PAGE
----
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Note: This article is from Conservation Magazine, the precursor to Anthropocene Magazine. The full 14-year Conservation Magazine archive is now available here.

Flush Often

August 1, 2008

By John Weier

From zebra mussels to mitten crabs, some of the worst invasive species to hit American shores have arrived in the ballast tanks of cargo ships. Together, these species have fouled beaches, shut down river locks, led to local extinctions, and cost taxpayers and companies billions of dollars. Now, University of Michigan naval architect Michael Parsons has designed a ballast-free cargo ship that would stop most aquatic species from hitching rides around the world.

Before they leave port, ships fill ballast tanks with water in order to keep the vessel stable when it enters the ocean. Sea creatures can enter along with the water and then are expelled when the ship empties the tanks at its next destination.

Parsons first conceived of his solution to this aquatic hitchhiking nearly a decade ago, when he was on a committee formed by the National Research Council to address the ballast-water problem. After months of telling environmentalists on the committee that ballast tanks were a necessary part of the shipping industry, he began questioning the practice himself. “It troubled me for most of the next year,” he says, “until I came up with the design for the ballast-free ship.”

Instead of tanks, Parsons proposes placing long, wide pipes internally along the length of a ship’s hull. Hatches cover the ends of these pipes to seal them off from the surrounding ocean. Each time the crew needs to weigh down the ship, all they have to do is open the hatches. Water then runs through the pipes, creating a slow-moving stream through the ship’s bottom.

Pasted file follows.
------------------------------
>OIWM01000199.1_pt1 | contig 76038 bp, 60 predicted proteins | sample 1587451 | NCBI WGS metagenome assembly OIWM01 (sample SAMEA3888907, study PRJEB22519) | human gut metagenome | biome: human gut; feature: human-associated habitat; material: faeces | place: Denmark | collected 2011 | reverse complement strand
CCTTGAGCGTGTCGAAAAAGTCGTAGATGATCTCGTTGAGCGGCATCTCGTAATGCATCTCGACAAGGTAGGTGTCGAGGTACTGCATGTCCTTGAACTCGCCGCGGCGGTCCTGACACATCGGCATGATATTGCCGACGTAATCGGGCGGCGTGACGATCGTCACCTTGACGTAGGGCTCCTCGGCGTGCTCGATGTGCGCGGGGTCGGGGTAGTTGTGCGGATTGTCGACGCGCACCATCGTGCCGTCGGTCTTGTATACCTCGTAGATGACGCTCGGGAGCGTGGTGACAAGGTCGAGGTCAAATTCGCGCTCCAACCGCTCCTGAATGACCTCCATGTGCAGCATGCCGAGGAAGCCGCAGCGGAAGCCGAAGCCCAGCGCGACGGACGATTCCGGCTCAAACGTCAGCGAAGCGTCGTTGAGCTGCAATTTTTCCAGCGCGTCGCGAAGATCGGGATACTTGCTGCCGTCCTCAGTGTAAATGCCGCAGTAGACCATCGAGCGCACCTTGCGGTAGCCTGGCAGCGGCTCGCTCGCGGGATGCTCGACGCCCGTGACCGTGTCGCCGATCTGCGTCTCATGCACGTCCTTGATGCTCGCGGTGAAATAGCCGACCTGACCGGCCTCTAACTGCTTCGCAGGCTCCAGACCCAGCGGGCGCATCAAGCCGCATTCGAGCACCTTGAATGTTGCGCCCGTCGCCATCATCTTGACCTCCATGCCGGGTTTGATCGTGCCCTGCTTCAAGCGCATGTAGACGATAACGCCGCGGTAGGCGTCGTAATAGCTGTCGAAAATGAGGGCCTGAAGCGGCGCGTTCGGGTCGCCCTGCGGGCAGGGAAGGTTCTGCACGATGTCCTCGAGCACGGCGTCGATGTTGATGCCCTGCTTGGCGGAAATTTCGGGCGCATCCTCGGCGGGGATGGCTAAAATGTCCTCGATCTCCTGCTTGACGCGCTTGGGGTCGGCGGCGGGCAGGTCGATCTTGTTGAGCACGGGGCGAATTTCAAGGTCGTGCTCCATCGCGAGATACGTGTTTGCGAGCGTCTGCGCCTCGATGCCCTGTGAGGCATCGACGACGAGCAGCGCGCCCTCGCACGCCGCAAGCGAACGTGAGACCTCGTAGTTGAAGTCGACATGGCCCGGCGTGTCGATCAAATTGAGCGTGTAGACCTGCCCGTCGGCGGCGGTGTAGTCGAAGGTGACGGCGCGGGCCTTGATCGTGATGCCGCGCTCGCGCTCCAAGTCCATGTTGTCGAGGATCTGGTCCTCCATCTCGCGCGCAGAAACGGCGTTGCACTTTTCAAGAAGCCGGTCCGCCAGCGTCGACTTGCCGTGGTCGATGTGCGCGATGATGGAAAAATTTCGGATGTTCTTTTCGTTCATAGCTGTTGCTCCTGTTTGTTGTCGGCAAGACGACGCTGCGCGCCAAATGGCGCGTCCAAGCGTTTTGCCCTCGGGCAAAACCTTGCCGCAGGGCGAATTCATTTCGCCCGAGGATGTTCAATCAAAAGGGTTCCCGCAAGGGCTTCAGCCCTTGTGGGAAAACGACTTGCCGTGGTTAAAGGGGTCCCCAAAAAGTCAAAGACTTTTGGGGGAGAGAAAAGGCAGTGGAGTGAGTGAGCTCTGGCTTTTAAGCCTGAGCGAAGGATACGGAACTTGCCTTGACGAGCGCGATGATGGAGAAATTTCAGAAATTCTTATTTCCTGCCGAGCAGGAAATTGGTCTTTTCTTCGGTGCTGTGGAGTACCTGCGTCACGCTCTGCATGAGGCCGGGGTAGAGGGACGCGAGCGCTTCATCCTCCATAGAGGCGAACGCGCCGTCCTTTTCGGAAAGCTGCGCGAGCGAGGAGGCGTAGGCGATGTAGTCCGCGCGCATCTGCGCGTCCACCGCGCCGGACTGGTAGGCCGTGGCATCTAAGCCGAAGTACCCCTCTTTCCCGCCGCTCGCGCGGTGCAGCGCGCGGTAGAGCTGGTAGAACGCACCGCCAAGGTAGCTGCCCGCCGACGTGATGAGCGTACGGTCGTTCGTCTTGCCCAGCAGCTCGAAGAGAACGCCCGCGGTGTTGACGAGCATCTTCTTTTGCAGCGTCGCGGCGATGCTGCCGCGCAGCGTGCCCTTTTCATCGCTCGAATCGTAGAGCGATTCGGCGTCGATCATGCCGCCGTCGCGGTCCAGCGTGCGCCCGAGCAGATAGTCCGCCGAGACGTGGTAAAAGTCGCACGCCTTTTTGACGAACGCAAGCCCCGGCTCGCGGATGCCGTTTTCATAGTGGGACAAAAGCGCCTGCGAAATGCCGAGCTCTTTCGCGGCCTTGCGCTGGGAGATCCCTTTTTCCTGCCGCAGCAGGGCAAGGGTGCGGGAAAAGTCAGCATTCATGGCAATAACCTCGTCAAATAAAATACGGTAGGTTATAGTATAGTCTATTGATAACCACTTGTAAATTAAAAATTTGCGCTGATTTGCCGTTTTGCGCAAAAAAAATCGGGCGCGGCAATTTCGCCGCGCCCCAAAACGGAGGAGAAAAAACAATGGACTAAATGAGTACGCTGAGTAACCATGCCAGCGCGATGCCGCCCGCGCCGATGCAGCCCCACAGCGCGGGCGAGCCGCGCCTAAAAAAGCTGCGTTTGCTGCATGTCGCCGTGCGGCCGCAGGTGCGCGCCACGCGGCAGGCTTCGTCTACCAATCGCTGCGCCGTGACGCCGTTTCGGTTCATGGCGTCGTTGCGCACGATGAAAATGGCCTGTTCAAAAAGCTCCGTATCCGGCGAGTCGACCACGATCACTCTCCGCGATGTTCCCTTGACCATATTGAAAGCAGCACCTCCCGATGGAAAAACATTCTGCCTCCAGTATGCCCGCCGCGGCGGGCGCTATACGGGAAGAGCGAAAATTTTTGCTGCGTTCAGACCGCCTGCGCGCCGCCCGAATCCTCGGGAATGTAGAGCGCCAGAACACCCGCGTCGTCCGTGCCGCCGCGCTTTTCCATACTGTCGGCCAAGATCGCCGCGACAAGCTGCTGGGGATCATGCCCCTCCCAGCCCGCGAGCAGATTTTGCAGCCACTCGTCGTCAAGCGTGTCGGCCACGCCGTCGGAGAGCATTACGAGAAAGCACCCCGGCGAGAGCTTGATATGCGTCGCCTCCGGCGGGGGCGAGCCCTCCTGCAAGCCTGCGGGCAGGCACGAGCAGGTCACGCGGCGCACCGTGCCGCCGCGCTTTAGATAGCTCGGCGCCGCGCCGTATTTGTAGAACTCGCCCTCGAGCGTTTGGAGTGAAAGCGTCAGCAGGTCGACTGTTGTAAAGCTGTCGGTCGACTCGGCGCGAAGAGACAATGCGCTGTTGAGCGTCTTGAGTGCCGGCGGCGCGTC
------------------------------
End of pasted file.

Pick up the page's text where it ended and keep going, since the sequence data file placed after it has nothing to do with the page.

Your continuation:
“The water will change over about once per hour,” says Parsons. “So it would always be local water in the [pipes].”

Parsons has built a model of the ballast-free ship’s hull and run computer simulations of the ship’s internal systems to prove that his design works. The biggest obstacle now is cost—going ballast-free would add hundreds of thousands of dollars to the price of a new vessel. But the International Marine Organization (IMO), which oversees commercial shipping worldwide, is considering a regulatory change that could turn the tide.

The IMO may soon require that cargo ships install complex, expensive sterilization systems in their ballast tanks. It might be more expensive to add those systems than to go ballast-free, a reality that could finally force shipbuilders to take notice of Parsons’ design.

The ballast-free system uses broad pipes to stream water through a ship’s hull, eliminating the need for ballast tanks that transport invasive species. Illustration courtesy of University of Michigan.

Illustration courtesy of University of Michigan

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